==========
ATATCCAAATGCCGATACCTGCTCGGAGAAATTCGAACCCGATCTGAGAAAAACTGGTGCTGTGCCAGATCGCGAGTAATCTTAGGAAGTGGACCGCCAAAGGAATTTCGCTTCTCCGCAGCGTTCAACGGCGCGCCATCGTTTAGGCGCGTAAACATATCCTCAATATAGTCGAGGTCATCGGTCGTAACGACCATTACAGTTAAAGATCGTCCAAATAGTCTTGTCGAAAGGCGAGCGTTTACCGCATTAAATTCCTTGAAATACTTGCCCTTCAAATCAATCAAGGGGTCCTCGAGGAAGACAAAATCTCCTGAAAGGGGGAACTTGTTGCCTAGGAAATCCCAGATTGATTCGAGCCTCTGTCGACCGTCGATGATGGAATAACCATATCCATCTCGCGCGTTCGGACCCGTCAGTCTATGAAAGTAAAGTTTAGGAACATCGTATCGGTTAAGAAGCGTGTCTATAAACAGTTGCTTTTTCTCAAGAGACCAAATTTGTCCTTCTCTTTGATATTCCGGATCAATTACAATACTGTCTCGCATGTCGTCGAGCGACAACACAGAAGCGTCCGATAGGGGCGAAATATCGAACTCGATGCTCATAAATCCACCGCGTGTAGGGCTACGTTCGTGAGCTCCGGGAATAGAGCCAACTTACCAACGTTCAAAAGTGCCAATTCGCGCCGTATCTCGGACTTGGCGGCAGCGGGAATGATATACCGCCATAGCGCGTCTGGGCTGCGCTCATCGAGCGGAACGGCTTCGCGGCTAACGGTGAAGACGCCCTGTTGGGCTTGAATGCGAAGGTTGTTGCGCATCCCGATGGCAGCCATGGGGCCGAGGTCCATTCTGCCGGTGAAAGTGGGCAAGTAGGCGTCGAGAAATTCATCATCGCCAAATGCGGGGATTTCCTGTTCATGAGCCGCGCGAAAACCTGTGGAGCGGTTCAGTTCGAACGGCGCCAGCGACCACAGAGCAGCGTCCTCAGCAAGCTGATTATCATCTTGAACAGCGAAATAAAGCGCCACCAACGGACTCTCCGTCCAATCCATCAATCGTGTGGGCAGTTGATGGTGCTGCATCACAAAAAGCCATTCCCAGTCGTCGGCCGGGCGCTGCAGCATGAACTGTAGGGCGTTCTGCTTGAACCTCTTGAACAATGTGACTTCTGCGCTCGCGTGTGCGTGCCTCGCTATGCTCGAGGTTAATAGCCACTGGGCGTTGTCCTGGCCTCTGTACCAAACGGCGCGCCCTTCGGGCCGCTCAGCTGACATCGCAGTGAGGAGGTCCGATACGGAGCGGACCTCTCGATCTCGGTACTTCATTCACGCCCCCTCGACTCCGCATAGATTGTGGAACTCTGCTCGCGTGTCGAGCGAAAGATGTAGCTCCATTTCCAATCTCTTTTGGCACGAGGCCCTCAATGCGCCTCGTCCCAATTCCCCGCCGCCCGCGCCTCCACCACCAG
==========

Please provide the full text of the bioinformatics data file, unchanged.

ATATCCAAATGCCGATACCTGCTCGGAGAAATTCGAACCCGATCTGAGAAAAACTGGTGCTGTGCCAGATCGCGAGTAATCTTAGGAAGTGGACCGCCAAAGGAATTTCGCTTCTCCGCAGCGTTCAACGGCGCGCCATCGTTTAGGCGCGTAAACATATCCTCAATATAGTCGAGGTCATCGGTCGTAACGACCATTACAGTTAAAGATCGTCCAAATAGTCTTGTCGAAAGGCGAGCGTTTACCGCATTAAATTCCTTGAAATACTTGCCCTTCAAATCAATCAAGGGGTCCTCGAGGAAGACAAAATCTCCTGAAAGGGGGAACTTGTTGCCTAGGAAATCCCAGATTGATTCGAGCCTCTGTCGACCGTCGATGATGGAATAACCATATCCATCTCGCGCGTTCGGACCCGTCAGTCTATGAAAGTAAAGTTTAGGAACATCGTATCGGTTAAGAAGCGTGTCTATAAACAGTTGCTTTTTCTCAAGAGACCAAATTTGTCCTTCTCTTTGATATTCCGGATCAATTACAATACTGTCTCGCATGTCGTCGAGCGACAACACAGAAGCGTCCGATAGGGGCGAAATATCGAACTCGATGCTCATAAATCCACCGCGTGTAGGGCTACGTTCGTGAGCTCCGGGAATAGAGCCAACTTACCAACGTTCAAAAGTGCCAATTCGCGCCGTATCTCGGACTTGGCGGCAGCGGGAATGATATACCGCCATAGCGCGTCTGGGCTGCGCTCATCGAGCGGAACGGCTTCGCGGCTAACGGTGAAGACGCCCTGTTGGGCTTGAATGCGAAGGTTGTTGCGCATCCCGATGGCAGCCATGGGGCCGAGGTCCATTCTGCCGGTGAAAGTGGGCAAGTAGGCGTCGAGAAATTCATCATCGCCAAATGCGGGGATTTCCTGTTCATGAGCCGCGCGAAAACCTGTGGAGCGGTTCAGTTCGAACGGCGCCAGCGACCACAGAGCAGCGTCCTCAGCAAGCTGATTATCATCTTGAACAGCGAAATAAAGCGCCACCAACGGACTCTCCGTCCAATCCATCAATCGTGTGGGCAGTTGATGGTGCTGCATCACAAAAAGCCATTCCCAGTCGTCGGCCGGGCGCTGCAGCATGAACTGTAGGGCGTTCTGCTTGAACCTCTTGAACAATGTGACTTCTGCGCTCGCGTGTGCGTGCCTCGCTATGCTCGAGGTTAATAGCCACTGGGCGTTGTCCTGGCCTCTGTACCAAACGGCGCGCCCTTCGGGCCGCTCAGCTGACATCGCAGTGAGGAGGTCCGATACGGAGCGGACCTCTCGATCTCGGTACTTCATTCACGCCCCCTCGACTCCGCATAGATTGTGGAACTCTGCTCGCGTGTCGAGCGAAAGATGTAGCTCCATTTCCAATCTCTTTTGGCACGAGGCCCTCAATGCGCCTCGTCCCAATTCCCCGCCGCCCGCGCCTCCACCACCAG